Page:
by Andrew Gorecki, DPT
Should I have Pain Simply Because I'm Aging? This is a statement that I hear from patients on a daily basis. This is a very frustrating thing for a physical therapy because it shows that the patient does not feel there is a solution to their particular problem. That problem may be lower back pain, shoulder pain, difficulty walking, poor balance, etc. The list is literally endless but it seems that the response or the answer is consistently the same. There are even doctors that tell their patients that they are simply getting older and this is part of the process. I’m here to tell you as loud as I possibly can without using capital letters (as this is a big annoyance for me personally) is that there is no physiological or scientific evidence that aging has to equal pain, ever. Now there is science to support that aging does increase the likelihood of osteoarthritis, disc space narrowing in the spine and other physical or biological changes but these do not have to equal pain. The reality is that science supports overwhelming that movement is the answer to the aging process and avoiding pain. I would add that not all movement is created equal and that prescriptive movement is necessary as we age. Let me tell a story to support my reasoning.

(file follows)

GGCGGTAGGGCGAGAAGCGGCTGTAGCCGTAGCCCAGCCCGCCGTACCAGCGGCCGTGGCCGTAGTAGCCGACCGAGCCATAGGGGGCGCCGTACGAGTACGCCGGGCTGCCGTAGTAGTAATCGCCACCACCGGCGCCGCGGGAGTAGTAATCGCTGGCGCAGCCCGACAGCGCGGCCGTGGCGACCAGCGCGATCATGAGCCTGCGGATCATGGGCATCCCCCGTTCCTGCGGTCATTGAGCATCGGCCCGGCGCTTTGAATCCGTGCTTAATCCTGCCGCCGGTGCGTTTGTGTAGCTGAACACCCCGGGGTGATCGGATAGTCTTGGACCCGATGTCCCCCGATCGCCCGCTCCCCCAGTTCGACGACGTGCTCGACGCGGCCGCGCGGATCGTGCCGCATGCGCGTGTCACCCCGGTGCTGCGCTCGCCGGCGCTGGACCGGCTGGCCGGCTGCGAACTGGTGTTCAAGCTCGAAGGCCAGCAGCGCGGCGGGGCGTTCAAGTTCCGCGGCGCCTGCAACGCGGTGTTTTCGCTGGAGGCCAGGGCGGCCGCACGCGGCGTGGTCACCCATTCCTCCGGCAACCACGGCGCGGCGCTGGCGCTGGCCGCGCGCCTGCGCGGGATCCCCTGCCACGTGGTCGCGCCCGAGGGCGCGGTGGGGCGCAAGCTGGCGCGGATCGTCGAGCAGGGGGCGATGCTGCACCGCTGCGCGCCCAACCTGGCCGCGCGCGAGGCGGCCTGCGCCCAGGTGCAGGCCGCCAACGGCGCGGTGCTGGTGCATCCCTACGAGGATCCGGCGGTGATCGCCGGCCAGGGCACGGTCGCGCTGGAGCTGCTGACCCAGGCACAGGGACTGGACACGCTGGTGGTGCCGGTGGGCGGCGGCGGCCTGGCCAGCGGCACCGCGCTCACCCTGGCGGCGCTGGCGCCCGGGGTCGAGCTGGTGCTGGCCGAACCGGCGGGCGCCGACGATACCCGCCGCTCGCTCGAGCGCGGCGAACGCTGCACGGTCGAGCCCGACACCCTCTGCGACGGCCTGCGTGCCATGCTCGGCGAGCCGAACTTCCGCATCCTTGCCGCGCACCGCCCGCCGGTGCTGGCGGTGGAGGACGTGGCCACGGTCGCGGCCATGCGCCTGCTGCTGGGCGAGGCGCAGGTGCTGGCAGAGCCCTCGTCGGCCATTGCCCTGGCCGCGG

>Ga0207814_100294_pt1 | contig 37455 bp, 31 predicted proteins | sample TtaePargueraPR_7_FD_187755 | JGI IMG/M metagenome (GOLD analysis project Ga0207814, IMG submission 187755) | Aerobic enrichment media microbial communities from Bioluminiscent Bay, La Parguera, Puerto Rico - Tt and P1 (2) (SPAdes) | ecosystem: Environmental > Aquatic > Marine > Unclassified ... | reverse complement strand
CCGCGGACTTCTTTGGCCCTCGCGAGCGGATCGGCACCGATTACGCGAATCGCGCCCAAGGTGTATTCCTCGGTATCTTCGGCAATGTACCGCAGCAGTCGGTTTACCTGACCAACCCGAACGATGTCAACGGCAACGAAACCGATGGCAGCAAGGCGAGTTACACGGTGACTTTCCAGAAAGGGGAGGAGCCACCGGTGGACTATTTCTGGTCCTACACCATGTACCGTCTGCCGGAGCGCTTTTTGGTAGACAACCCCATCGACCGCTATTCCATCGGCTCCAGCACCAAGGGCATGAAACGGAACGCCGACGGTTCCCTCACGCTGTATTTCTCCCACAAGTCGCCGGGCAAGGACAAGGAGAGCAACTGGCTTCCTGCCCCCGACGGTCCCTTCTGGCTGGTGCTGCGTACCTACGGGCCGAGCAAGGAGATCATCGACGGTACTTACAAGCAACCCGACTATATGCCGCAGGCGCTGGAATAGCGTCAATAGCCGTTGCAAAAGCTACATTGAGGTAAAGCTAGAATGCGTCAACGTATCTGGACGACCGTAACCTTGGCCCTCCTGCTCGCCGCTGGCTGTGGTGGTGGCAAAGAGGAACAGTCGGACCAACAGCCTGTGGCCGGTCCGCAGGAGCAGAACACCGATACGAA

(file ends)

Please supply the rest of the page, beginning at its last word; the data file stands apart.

A few months ago I met a sweet little lady in her mid-80’s who had been suffering with lower back pain for over 15 years. This lower back pain that she was dealing with was effecting every aspect of her life, from caregiving for her husband to playing with her great grandchildren. She was literally at the end of the day unable to walk due to her pain in her lower back. She was unable to sleep as well due to her pain and this was creating a level of depression that was making what would normally be a joy being around her great grandchildren not so enjoyable. When I met her I was immediately surprised by what all of her healthcare providers had told her. She had the typical course of treatment which included first a round of anti-inflammatories followed by multiple images including an x-ray and MRI which then led to the diagnosis of degenerative disc disease and lumbar stenosis. There were a few cortisone injections that relieved the symptoms for a few months but ultimately nothing had helped this women. The conclusion from everyone around her was that her lumbar stenosis must equal pain and that she is going to have to live with it. We had the opportunity to meet this women for some pain in her feet that was adding to her difficulty walking. After hearing her story it became very clear that her foot was hurting but her lower back was really having the biggest effect in her life. Thankfully after her exam it became very clear that her foot pain and limitations were actually contributing to her lower back pain. Long story short we focused on increasing her foot mobility which then in turn increased her hip mobility and ultimately relieved her lower back pain. The point I am trying to make is that we should never accept that old age is why we have pain. We have pain because our body is trying to tell us that something is moving wrong. Therefore the solution is we must figure out how to get our movement better to take away the pain. It is very similar to an automobile analogy in that yes I may have bad wear patterns on my tires and it can be painful to buy new tires but is the solution really to buy new tires or get the alignment fixed. I think we know that answer to that one. So often times a recommend books to patients and I have a good one on this topic. The book is called Younger Next Year and the author is Chris Crowley and Henry S. Lodge, MD. It’s a great read and hopefully will encourage you to not accept old age as a reason to stop moving. Also if you would like us to look at your movement to help guide you to some prescriptive exercise give us a call 231.944.6541. I would also encourage you that if you know someone in your family or a friend who is limited due to pain with movement and they seem to think it is simply because of old age send them our way. Thanks for taking the time to listen and I hope you are working every day to have better movement because it matters.